U.N. Human Rights Council Appoints Special Rapporteur on Contemporary Forms of Slavery
Friday, November 9, 2007 9:55 AM

In September 2007, the United Nations’ Human Rights Council resolved to continue the efforts of the Working Group on Contemporary Forms of Slavery. Recognizing that slavery is a pervasive and international problem, the Council has appointed a Special Rapporteur on Contemporary Forms of Slavery as the most appropriate mechanism for continuing to address the issue. The work of the new Special Rapporteur has roots in the Slavery Convention of 1926 and the Slave Trade and Institutions and Practices Similar to Slavery of 1956. The Council commented that existing Rapporteurs and Commissions do not adequately address all slavery practices.

The Special Rapporteur will be appointed for three years. He or she will be responsible for examining the causes and consequences of contemporary forms of slavery, reporting on slavery practices, facilitating information exchange among governmental and nongovernmental groups, and promoting and recommending appropriate measures to address slavery and its causes. Collaborating with existing human rights mechanisms, such as the Special Rapporteur on trafficking in persons, the new Special Rapporteur on contemporary forms of slavery will take into account the gender and age dimensions of slavery and focus on effective practices on national, regional, and international levels. This position will give greater prominence to the issue within the U.N. system and reaffirm the basic tenets of the Universal Declaration of Human Rights, “which states that no one shall be held in slavery or servitude and that slavery and the slave trade shall be prohibited in all their forms.”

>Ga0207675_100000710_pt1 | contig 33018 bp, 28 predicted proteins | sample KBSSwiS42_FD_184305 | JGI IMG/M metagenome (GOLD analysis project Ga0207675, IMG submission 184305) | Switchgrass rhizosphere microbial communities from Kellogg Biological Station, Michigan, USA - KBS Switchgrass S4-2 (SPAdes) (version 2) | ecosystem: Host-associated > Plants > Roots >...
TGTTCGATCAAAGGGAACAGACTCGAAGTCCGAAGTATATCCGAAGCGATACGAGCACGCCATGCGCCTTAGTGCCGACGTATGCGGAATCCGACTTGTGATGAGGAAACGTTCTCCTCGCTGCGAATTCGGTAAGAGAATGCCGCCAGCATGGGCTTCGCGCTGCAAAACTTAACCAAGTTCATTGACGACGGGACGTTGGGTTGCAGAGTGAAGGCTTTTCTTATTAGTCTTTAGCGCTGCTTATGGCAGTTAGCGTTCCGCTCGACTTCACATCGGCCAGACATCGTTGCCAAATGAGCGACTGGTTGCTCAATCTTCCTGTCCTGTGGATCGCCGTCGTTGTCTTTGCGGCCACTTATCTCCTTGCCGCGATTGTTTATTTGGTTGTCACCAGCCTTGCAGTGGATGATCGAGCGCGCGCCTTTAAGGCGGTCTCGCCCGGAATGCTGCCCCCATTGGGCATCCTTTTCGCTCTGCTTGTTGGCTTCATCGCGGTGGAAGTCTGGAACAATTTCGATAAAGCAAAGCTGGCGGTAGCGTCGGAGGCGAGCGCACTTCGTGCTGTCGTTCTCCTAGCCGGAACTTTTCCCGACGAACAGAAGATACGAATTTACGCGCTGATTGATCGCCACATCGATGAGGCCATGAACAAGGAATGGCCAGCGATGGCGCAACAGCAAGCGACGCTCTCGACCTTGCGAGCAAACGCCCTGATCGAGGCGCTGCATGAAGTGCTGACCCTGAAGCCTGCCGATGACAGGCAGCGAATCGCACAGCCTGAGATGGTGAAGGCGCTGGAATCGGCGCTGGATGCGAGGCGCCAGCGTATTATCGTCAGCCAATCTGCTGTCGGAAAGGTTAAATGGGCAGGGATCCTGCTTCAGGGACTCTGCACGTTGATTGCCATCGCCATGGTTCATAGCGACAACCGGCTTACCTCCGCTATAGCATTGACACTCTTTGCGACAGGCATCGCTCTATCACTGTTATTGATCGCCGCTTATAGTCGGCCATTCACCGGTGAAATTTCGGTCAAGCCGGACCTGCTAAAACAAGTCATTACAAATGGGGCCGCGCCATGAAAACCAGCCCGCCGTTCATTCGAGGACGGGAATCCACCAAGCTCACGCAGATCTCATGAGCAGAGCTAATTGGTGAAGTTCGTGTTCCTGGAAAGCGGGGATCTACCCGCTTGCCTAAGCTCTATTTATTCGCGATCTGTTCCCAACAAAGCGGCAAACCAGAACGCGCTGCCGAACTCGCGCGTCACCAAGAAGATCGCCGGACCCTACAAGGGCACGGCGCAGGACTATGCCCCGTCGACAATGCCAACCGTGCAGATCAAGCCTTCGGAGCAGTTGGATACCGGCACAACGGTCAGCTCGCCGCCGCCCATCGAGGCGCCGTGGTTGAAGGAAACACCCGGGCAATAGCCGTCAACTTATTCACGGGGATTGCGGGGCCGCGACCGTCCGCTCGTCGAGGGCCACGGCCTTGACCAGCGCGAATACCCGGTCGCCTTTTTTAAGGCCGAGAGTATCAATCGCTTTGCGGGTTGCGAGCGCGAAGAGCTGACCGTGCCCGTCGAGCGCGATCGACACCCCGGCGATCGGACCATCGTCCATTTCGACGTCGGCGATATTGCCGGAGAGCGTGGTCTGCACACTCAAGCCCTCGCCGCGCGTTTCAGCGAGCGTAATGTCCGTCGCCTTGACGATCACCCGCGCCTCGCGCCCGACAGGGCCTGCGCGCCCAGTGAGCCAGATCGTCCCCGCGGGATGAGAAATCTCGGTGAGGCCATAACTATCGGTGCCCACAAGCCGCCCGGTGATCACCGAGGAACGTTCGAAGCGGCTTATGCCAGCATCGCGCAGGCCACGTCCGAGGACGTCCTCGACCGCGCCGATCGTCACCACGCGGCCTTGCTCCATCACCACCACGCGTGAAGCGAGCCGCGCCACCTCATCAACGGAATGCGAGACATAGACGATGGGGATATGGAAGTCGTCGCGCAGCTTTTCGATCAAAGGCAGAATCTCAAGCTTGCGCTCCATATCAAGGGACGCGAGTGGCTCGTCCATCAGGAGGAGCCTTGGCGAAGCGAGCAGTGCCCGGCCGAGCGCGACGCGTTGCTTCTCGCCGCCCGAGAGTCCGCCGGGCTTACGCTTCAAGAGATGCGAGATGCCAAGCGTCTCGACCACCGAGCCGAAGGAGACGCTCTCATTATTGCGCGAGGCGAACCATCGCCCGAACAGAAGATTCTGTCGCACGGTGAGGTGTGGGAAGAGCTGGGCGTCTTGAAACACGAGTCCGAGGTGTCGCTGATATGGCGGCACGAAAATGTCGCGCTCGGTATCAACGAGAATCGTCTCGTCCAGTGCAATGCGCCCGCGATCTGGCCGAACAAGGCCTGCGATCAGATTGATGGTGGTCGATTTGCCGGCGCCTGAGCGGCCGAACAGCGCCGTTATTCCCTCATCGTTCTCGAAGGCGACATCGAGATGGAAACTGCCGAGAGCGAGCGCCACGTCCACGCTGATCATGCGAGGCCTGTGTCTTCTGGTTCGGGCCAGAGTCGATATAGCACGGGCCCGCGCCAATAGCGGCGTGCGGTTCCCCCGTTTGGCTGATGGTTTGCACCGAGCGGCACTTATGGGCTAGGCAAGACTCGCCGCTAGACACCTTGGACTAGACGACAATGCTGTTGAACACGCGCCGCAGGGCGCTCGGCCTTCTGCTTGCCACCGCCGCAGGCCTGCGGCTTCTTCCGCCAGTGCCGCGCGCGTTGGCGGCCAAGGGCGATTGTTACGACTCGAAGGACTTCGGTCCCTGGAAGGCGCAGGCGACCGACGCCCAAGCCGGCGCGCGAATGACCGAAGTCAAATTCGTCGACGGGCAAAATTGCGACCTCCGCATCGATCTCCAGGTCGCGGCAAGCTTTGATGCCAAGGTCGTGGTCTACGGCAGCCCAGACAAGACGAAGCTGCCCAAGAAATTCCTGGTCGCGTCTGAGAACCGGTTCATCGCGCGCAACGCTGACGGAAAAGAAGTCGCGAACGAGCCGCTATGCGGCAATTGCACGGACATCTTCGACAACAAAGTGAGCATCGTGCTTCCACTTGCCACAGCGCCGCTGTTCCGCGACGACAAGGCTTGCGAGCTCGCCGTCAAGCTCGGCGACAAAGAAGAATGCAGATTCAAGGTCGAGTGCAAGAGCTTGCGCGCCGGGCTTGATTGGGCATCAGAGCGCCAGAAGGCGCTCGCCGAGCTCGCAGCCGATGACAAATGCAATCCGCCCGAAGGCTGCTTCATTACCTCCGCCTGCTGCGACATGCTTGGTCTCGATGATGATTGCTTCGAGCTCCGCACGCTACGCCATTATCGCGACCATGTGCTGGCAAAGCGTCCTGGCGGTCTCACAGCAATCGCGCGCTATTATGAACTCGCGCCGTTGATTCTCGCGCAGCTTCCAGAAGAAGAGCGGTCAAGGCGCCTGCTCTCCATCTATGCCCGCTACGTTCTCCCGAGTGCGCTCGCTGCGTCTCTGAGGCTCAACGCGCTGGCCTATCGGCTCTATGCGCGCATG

Compiled from: Alert provided by the Women’s United Nations Report Network.

To read the resolution:  UN HRC Resolution-Special Rapporteur on Contemporary Forms of Slavery